WASHINGTON • A group of Democratic lawmakers on Monday called for the US State Department's internal watchdog to investigate the removal of Malaysia from a list of worst offenders in human trafficking, following concerns politics may have played a role in the decision.
The State Department's annual Trafficking in Persons (TIP) report, issued in July, upgraded Malaysia from the lowest tier, potentially smoothing the way for a landmark free-trade deal with the South-east Asian nation and 11 other countries.
Six members of the House of Representatives, including outspoken trade critics Rosa DeLauro and Louise Slaughter, wrote to State Department Inspector General Steve Linick requesting a probe into why Malaysia was moved up a rung.
They cited reports that Malaysia was not doing enough to tackle human trafficking as well as a Reuters examination, published last month, that said the State Department office set up to independently rate countries' efforts was overruled repeatedly by senior US diplomats.
"We are concerned about the role that possible political influence may have played in the development and content of the TIP Report, particularly as it relates to Malaysia's status," the letter said.
The State Department did not immediately respond to a request for comment. State Department officials have denied any political interference in the report.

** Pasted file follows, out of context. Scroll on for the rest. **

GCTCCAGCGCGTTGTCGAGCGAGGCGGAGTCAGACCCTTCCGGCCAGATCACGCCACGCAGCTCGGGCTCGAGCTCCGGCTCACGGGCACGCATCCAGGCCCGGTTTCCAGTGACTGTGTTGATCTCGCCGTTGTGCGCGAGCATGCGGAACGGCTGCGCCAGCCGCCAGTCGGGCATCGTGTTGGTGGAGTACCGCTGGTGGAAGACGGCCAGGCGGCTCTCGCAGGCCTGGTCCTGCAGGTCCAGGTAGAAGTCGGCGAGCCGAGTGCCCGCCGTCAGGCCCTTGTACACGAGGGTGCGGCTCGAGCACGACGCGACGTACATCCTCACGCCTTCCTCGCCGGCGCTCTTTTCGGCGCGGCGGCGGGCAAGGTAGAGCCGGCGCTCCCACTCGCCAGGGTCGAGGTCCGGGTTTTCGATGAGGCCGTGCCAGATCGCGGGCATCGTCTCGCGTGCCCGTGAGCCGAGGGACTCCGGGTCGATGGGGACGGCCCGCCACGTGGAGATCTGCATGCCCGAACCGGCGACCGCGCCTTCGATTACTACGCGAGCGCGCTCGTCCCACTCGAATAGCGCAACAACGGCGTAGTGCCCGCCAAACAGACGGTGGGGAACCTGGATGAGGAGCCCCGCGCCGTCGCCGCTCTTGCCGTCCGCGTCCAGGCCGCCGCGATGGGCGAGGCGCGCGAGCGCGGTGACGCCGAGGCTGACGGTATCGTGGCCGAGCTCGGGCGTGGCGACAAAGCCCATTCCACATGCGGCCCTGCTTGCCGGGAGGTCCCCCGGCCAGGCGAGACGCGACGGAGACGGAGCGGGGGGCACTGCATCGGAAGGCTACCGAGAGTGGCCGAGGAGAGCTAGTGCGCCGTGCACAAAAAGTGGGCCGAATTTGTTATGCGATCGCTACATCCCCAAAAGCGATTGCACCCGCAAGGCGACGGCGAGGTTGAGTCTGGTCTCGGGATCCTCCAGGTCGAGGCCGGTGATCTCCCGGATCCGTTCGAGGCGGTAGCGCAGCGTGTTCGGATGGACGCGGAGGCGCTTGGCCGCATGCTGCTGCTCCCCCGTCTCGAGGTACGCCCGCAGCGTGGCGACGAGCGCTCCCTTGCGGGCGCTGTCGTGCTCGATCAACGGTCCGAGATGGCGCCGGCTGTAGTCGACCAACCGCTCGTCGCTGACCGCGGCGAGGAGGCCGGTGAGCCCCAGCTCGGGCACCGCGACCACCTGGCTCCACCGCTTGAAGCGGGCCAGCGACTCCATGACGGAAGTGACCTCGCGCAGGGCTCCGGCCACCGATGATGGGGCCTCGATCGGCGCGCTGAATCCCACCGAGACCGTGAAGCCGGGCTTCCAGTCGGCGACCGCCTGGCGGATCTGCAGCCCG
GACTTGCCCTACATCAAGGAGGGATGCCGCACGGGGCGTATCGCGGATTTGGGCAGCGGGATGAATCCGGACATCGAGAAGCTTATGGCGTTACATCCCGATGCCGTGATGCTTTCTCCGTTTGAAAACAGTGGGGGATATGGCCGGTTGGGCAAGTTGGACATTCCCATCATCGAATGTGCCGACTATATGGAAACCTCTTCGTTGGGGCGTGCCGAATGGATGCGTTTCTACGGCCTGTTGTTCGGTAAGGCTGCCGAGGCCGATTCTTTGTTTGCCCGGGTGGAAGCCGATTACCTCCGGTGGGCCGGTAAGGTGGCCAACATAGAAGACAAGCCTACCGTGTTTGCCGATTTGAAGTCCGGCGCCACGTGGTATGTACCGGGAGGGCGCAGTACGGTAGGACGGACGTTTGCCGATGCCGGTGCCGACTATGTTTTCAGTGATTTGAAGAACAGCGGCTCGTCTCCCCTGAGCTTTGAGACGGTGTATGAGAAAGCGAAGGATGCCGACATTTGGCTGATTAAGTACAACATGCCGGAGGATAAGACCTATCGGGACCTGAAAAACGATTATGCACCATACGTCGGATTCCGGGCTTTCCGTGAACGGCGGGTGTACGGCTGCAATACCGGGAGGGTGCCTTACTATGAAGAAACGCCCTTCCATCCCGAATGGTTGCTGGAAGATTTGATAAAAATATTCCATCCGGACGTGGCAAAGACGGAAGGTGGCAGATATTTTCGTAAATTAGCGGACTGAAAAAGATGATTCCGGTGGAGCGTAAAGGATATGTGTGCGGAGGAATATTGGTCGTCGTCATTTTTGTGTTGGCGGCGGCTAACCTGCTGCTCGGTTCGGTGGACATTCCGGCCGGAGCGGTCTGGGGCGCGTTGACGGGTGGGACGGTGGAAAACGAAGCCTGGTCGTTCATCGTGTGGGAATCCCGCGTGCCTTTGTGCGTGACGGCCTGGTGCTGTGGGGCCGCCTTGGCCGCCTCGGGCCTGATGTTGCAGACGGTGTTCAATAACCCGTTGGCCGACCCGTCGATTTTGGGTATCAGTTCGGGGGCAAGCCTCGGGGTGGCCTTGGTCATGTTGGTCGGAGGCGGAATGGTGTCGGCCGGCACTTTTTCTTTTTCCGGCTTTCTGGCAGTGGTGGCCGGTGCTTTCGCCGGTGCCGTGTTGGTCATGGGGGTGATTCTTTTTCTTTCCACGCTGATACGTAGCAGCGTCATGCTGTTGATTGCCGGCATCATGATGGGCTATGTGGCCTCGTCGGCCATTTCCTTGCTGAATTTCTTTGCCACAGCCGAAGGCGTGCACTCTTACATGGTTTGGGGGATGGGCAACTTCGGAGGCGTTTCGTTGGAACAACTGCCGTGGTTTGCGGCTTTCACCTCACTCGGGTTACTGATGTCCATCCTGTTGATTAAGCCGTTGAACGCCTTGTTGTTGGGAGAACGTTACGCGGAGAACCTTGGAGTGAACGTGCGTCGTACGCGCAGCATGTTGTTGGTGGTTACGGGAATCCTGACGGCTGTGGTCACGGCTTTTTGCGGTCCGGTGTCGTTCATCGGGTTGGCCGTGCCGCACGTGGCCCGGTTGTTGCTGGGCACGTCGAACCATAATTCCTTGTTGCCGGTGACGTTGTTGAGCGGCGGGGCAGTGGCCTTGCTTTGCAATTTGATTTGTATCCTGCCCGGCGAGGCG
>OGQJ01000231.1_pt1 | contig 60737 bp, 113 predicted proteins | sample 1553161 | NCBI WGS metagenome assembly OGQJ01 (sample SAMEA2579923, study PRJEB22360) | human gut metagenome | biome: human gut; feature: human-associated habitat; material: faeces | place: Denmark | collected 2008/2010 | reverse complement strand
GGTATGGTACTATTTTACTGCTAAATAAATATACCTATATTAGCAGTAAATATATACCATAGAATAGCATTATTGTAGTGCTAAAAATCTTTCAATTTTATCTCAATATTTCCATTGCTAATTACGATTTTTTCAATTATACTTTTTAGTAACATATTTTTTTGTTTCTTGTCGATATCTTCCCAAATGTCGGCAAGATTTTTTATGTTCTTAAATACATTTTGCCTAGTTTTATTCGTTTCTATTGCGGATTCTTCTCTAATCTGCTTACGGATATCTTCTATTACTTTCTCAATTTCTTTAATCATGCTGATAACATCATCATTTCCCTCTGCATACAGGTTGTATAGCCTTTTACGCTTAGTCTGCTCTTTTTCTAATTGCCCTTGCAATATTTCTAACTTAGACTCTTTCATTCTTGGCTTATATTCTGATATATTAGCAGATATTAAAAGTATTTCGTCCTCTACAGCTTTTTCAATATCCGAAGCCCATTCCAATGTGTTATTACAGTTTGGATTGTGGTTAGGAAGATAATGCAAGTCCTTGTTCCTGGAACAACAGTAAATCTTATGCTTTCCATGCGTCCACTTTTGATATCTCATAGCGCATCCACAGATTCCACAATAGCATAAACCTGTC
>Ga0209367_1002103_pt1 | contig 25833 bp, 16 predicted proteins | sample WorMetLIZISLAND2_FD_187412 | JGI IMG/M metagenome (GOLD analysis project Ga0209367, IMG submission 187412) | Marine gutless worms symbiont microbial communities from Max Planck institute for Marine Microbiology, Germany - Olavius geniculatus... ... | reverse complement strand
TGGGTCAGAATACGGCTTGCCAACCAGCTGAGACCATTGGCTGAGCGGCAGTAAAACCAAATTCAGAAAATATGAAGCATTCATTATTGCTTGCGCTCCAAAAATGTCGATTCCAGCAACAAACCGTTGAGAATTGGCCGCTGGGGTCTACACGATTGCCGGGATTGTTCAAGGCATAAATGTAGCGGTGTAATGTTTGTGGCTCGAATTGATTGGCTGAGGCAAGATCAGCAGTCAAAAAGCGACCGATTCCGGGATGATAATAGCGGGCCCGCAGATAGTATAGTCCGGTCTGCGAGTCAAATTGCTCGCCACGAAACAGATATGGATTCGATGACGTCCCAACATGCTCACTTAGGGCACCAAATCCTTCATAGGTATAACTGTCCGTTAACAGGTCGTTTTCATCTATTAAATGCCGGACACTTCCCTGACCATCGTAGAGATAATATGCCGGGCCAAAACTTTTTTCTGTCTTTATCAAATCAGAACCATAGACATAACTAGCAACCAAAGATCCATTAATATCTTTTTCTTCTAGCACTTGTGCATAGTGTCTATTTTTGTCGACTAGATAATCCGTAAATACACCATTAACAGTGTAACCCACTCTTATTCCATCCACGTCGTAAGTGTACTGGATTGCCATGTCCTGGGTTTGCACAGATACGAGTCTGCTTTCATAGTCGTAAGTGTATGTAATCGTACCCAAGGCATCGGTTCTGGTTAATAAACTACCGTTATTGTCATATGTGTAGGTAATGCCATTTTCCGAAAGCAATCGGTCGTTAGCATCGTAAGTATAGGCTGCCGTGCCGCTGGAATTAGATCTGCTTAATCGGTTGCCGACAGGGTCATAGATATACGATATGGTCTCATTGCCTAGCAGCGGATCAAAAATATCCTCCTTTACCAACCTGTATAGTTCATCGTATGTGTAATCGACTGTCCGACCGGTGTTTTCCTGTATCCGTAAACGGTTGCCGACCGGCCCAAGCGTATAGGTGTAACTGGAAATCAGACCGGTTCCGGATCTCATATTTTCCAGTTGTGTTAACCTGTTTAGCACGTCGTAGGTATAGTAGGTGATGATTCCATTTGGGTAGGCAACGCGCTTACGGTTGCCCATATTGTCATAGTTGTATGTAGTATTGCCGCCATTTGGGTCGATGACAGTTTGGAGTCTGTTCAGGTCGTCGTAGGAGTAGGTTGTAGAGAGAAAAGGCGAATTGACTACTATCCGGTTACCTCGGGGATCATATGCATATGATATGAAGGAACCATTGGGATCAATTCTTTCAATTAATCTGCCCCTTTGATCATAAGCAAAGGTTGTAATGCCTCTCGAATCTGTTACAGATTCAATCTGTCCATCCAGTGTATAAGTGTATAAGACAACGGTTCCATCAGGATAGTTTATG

Secretary of State John Kerry said last month that he had "zero conversation" within the administration about the Asia-Pacific trade talks relative to the decision on Malaysia's upgrade.
The Reuters report said that Malaysia, Cuba and other strategically important countries were among those upgraded, over the objections of the State Department's own experts.
Malaysia stands out because US lawmakers earlier this year passed a trade Bill that would have barred it and other countries that earn the worst US human trafficking ranking from an expedited process to ensure trade deals have a fast track through Congress.
Removing Malaysia from the lowest ranking, known as Tier 3, takes away that hurdle as Washington seeks to complete negotiations on the Trans-Pacific Partnership, President Barack Obama's signature trade pact.